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Broadcom, the semiconductor giant, said Thursday it had agreed to buy software company VMware in a deal valued at $61 billion. The deal would provide Broadcom with popular computing tools used by a large number of enterprises and reshape the vast enterprise computing technology market.

The chip company will spend the equivalent of $138.23 per share on VMware as part of the cash and stock deal, it said in a statement. That’s more than 40% higher than VMware’s stock price before rumors of a deal started circulating over the weekend.

This combination would make Broadcom a significant player in data center technology and cloud computing. It would also be the second-largest proposed acquisition in the world this year, according to Dealogic data. (Microsoft’s $75 billion bid for Activision Blizzard is the largest.) VMware has more than 500,000 customers worldwide and counts all major cloud providers as partners, including Amazon, Microsoft and Google. This makes VMware a valuable asset to Broadcom CEO Hock E. Tan.

Mr. Tan had been one of the chip industry’s most successful forces, assembling Broadcom one deal at a time, until President Donald J. Trump blocked Broadcom’s proposed $117 billion takeover. from chipmaker Qualcomm in March 2018 for national security reasons. Broadcom, which was based in Singapore at the time, moved its headquarters to San Jose, California.

Since then, Mr. Tan has diversified his targets. He bought software company CA Technologies for $18.9 billion later in 2018 and a security division of Symantec for $10.7 billion in 2019.

With its so-called virtualization software, which allows one computer to act like multiple machines and essentially makes computing more efficient, VMware would be Broadcom’s star asset. VMware posted revenue of $12.9 billion in its most recent fiscal year, which ended Jan. 28. This is a 9% increase over the previous year. This growth rate was much slower than the cloud computing arms of Amazon, Microsoft and Google. Founded in 1998, before the cloud boom, VMware depended on customers who still operated their own data centers.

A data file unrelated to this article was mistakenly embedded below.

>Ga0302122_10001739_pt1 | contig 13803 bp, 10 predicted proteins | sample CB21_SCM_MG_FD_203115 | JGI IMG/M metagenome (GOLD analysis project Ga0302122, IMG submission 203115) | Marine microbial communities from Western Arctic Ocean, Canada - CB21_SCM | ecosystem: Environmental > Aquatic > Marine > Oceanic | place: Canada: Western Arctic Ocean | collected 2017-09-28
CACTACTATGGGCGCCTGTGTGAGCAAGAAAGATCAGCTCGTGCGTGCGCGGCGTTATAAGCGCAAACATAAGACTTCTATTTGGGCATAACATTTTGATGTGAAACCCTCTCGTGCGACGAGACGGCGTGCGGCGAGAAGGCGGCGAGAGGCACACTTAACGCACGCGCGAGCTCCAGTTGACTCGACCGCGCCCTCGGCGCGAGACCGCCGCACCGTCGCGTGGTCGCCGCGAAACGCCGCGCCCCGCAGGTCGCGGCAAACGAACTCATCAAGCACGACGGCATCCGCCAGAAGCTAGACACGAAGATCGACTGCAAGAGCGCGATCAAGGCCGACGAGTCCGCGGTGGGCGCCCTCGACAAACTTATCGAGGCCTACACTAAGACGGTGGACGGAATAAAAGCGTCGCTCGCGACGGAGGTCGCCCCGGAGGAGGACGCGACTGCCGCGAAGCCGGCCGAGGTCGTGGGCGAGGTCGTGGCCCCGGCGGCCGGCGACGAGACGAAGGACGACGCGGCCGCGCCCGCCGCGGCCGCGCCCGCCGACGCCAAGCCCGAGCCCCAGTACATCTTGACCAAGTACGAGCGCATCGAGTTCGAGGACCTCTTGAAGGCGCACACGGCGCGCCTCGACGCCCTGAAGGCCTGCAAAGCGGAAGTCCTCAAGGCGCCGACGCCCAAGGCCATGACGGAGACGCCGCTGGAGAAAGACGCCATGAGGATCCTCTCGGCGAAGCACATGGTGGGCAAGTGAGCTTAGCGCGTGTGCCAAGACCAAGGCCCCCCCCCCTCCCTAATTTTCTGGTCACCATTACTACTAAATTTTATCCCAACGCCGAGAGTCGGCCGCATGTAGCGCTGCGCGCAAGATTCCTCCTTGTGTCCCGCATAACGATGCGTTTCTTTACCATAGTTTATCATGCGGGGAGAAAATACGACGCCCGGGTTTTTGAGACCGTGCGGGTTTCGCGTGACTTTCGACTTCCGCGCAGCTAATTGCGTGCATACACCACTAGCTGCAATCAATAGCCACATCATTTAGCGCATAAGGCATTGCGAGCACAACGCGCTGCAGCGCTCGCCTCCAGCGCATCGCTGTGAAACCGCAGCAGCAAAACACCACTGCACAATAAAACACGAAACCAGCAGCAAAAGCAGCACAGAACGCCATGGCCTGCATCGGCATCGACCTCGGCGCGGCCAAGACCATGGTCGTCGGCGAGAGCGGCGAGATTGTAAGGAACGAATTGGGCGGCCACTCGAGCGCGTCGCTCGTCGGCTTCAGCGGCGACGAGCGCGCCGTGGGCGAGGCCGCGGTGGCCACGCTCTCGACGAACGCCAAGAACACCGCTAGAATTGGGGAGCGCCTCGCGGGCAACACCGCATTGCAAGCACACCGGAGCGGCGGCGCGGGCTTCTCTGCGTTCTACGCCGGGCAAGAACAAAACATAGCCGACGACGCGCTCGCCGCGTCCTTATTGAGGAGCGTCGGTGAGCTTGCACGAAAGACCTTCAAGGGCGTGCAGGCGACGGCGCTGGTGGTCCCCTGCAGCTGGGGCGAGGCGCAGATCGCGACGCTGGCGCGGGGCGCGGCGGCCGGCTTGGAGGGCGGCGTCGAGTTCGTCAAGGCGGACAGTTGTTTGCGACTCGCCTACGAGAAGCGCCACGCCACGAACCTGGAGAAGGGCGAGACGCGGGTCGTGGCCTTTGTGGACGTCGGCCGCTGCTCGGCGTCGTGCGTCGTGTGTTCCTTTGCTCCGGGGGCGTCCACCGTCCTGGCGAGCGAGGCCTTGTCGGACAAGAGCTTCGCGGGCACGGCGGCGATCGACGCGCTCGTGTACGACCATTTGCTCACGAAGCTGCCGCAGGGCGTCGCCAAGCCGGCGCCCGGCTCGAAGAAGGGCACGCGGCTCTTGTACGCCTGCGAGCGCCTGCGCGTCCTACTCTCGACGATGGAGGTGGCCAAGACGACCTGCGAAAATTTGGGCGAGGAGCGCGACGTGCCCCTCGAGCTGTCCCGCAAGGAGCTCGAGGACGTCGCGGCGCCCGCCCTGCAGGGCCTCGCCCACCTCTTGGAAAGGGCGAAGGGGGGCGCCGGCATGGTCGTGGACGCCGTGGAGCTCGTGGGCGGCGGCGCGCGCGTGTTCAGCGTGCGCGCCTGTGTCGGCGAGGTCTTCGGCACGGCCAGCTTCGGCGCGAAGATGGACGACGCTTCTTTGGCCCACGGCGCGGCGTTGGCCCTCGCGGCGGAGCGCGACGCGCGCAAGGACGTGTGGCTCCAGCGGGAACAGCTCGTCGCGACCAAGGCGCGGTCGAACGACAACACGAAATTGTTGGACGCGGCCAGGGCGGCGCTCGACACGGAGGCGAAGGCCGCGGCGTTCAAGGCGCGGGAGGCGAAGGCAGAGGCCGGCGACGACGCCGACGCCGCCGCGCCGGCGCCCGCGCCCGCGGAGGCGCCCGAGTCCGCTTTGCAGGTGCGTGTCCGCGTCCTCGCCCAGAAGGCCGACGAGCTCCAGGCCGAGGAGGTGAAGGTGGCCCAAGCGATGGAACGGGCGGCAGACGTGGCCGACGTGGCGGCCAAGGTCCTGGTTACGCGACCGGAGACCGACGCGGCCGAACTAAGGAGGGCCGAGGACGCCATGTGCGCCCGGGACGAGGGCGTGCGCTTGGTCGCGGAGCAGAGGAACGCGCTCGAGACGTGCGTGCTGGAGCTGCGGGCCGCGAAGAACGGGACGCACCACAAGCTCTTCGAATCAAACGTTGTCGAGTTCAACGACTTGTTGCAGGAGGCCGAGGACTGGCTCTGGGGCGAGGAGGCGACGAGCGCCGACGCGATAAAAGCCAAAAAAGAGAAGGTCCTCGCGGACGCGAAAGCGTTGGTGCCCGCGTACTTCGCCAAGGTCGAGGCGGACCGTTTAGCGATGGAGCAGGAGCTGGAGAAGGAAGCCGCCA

A deal would be the latest in a series of major changes for VMware. The company, based in Palo Alto, Calif., lost its longtime chief executive, Pat Gelsinger, to Intel in January 2021. On May 12, it gained a new chief executive, Raghu Raghuram, and lost a managing director, Sanjay Poonen, on the same day. In November, the software company became independent when it separated from Dell Technologies.

Under Mr. Gelsinger, VMware was keen to spin off the personal computer maker that held the majority of its shares. Dell acquired the stake through its acquisition of EMC, which was the previous majority owner of VMware. VMware viewed independence as a strategic advantage, allowing it to forge new alliances with a variety of technology vendors. He also believed that Wall Street would reward him with a higher share price if he split from Dell.

Instead, the company’s shares are down 19% year-to-date through Friday, the last trading day before Bloomberg reports on negotiations with Broadcom.

Brad Zelnick, an analyst at Deutsche Bank, said VMware had lost its luster with public investors because it struggled to compete with new cloud technology.

“They’ve been challenged as a business to adapt to this transition,” Zelnick said.

This stock plunge has made VMware a more attractive target for Mr. Tan, and potentially other suitors. The terms of the agreement with Broadcom include a “go-shop” period, which gives VMware management 40 days to seek a better deal from another buyer. The acquisition of VMware could make sense for several other technology companies, such as IBM or Intel.

If shareholders and regulators approve the deal, VMware’s long-desired independence will come to an end.

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